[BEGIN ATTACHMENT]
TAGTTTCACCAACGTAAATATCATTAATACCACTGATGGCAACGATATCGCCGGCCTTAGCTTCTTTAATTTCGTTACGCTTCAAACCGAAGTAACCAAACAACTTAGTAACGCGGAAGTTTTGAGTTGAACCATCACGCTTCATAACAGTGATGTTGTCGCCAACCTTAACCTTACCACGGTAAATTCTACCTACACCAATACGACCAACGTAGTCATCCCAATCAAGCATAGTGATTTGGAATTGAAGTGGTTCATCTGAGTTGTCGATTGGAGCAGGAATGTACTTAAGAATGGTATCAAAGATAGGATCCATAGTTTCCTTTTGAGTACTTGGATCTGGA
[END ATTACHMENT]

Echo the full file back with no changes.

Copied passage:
TAGTTTCACCAACGTAAATATCATTAATACCACTGATGGCAACGATATCGCCGGCCTTAGCTTCTTTAATTTCGTTACGCTTCAAACCGAAGTAACCAAACAACTTAGTAACGCGGAAGTTTTGAGTTGAACCATCACGCTTCATAACAGTGATGTTGTCGCCAACCTTAACCTTACCACGGTAAATTCTACCTACACCAATACGACCAACGTAGTCATCCCAATCAAGCATAGTGATTTGGAATTGAAGTGGTTCATCTGAGTTGTCGATTGGAGCAGGAATGTACTTAAGAATGGTATCAAAGATAGGATCCATAGTTTCCTTTTGAGTACTTGGATCTGGA